Book Reviews

From summer 2017, book reviews will be published here and in the newsletter, leaving more space in the magazine for features.


A Rum Affair: A True Story of Botanical Fraud by Karl Sabbagh; reviewed by Philip Stephen

Birlinn. 260 pages. £9.99. ISBN 978-1-78027-386-0.

John Raven (d. 1980) was a distinguished Cambridge classicist and Senior Tutor at King’s. He was also a formidable amateur botanist (see HGR 9 for a review of his book on Plant Lore in Ancient Greece), an eccentric (though courteous) polemicist and, as it turns out, also an amateur sleuth. Now here is a book where Raven is the principal character. In 1941 John Heslop Harrison, Professor of Botany at Newcastle University and a major figure in British botany, published a paper announcing
astounding discoveries in the Isle of Rum (then spelled Rhum) in the Hebrides.

Sedges and grasses growing nowhere else in the British Isles (or only in the far south of England) had been found by him on the island, leading to the conclusion that they had survived the last Glaciation, an event then supposed by scientists to have wiped out all plant life under the ice-cap.In the late 1940s, Raven became suspicious of this ‘discovery’ and carried out his own investigations on Rum, coming to the conclusion that this was an enormous fraud and that Harrison had planted the ‘discoveries’ himself.The story of Raven’s uncovering of the fraud, and the author’s own unearthing of Raven’s unpublished report on it, is told, very entertainingly, by Karl Sabbagh in this well-illustrated and great value paperback.

Women Garden Designers: 1900 to the Present
by Kristina Taylor
Garden Art Press. 288 pages. £35.00.
ISBN 978-1-870-67381-5.

Women Garden Designers reviewed by Gillian Mawrey

Women horticulturalists have been receiving a lot of attention recently. Kristina Taylor includes thirty-one of them in her roll-call of female garden designers, a selection so arbitrary the reader wants to cry “What, no Alvilde Lees-Milne, no .....” – which proves how rich the corpus is on which the author had to draw. Her start date is a little arbitrary, too, as she begins with Gertrude Jekyll and Beatrix Farrand, who very much began their careers in the 19th century: but she does continue right up to the present, ending with gardens made in the current decade. Guessing which of these will be regarded as interesting in a further century’s time is a fool’s game. Those by Jinny Blom at the Chelsea Flower Show, for instance, were never intended to last – though even the ephemeral can be influential.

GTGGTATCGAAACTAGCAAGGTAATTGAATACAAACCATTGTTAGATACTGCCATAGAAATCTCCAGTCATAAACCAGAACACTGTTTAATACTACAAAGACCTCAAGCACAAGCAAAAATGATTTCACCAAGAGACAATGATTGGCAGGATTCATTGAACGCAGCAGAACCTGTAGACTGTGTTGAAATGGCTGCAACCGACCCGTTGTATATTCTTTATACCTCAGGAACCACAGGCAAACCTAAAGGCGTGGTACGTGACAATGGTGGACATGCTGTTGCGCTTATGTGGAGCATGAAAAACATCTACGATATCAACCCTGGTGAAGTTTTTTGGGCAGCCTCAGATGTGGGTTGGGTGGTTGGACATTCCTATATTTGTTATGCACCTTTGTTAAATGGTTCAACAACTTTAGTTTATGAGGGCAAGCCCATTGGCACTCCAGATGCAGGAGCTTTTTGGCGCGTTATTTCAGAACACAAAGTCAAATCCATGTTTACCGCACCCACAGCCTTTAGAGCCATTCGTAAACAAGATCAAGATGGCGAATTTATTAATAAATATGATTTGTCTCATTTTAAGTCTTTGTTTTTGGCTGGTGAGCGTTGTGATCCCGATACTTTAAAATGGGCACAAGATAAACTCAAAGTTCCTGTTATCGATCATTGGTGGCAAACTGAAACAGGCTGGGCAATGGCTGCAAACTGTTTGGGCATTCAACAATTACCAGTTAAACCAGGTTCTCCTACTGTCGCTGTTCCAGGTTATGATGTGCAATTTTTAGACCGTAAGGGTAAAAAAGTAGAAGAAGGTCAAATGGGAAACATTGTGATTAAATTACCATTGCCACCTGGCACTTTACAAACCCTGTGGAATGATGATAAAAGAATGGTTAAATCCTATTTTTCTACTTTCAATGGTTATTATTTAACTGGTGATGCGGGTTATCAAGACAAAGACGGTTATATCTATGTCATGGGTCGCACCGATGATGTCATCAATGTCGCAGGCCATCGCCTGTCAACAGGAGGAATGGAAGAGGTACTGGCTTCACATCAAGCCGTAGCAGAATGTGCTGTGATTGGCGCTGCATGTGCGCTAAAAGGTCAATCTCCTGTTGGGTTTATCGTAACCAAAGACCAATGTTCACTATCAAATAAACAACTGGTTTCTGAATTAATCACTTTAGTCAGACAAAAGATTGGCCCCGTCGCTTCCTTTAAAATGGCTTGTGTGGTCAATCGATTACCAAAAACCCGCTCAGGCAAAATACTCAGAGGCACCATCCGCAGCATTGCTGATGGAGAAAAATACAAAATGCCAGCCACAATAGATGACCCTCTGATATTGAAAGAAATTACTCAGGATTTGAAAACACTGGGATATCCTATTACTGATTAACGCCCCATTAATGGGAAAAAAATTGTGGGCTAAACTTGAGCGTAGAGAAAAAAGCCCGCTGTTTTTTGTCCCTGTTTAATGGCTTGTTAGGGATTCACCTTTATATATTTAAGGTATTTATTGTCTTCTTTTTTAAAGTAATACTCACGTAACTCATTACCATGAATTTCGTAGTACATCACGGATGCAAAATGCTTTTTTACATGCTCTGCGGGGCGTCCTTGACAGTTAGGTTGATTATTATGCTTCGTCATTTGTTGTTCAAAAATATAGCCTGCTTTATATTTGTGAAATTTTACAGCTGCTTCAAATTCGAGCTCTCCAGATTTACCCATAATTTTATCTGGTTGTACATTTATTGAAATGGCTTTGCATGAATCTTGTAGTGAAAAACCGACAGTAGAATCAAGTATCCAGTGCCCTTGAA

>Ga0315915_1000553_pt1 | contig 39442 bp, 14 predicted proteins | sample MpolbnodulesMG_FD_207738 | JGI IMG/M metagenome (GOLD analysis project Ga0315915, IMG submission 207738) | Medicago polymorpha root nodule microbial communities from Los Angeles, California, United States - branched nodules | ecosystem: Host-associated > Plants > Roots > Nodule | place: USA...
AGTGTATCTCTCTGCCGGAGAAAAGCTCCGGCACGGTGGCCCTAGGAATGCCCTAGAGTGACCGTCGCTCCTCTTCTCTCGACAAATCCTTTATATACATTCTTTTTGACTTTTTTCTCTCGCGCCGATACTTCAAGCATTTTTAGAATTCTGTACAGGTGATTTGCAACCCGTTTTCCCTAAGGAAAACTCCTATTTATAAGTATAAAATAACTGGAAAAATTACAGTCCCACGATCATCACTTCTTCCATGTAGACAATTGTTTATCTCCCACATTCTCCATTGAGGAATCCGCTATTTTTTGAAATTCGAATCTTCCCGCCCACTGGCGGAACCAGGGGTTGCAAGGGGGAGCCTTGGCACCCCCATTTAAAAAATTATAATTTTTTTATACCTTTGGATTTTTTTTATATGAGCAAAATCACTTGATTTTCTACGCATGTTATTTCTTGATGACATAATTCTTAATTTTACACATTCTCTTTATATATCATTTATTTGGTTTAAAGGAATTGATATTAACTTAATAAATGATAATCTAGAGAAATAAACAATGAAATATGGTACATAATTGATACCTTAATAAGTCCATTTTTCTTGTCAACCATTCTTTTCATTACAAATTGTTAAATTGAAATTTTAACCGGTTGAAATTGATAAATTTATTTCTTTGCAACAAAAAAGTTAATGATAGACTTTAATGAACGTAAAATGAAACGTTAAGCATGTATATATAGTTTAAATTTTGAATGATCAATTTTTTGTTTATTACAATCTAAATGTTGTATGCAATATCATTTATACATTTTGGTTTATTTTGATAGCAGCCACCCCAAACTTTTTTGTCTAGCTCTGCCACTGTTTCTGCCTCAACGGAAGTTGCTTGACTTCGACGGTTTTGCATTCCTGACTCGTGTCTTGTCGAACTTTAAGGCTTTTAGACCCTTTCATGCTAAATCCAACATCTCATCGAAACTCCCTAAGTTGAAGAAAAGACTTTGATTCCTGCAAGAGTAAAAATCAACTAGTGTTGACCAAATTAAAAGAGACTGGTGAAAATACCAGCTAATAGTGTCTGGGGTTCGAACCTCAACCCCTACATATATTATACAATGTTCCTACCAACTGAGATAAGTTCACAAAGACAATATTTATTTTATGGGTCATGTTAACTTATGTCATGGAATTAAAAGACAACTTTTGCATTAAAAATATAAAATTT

Taylor’s introduction raises the question of whether men and women design gardens differently, and she tells us firmly that she is not going to provide an answer.
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English Country House

The English Country House Garden: Traditional Retreats to Contemporary Masterpieces by George Plumptre

Photographs by Marcus Harper
Frances Lincoln: 208pp: £25 or $40. ISBN 978-0-7112-3299-0

The current trend in coffee-table garden books is to select a score or so major English (Scottish, French, etc.) gardens and to send a top-class garden photographer (here Marcus Harper) round them at their seasonal peak. An established garden writer (here George Plumptre) is then chosen to write a competent if, sometimes, a tad pedestrian accompanying text. A lavish but reasonably priced book appears and voilà: Aunt Charlotte’s Christmas present solved. The English Country House Garden is at the upper end of this genre and chooses some less well-known gardens such as Felley Priory (Nottinghamshire) and Exbury (Hampshire).
Oxford College Gardens
Oxford College Gardens by Tim Richardson
photographs by Andrew Lawson
Frances Lincoln. 320 pages. £40.00.
ISBN 978-0-7112-3218-1

Oxford College Gardens reviewed by Gillian Mawrey

Treading bravely in the steps of Mavis Batey, whose Oxford Gardens has been the vade mecum for over 30 years, Tim Richardson considers the past as well the current state of the gardens belonging to one of the world’s oldest and most eminent universities. Although the Botanic Garden and the University Parks are part of the university itself, the gardens in this book are mostly attached to individual colleges, each with its own history and character.

Oxford’s buildings offer gardeners a variety of backgrounds, from old to modern, and of spaces, from tiny courtyards to a massive deer park. One college, Worcester, has its own substantial lake while many enjoy riverside settings.

Richardson, himself an Oxford alumnus, appreciates not only the beauty of what he is looking at but the expertise that lies behind it, and he includes a list of the current head gardeners of each place, whose skill makes that beauty possible.

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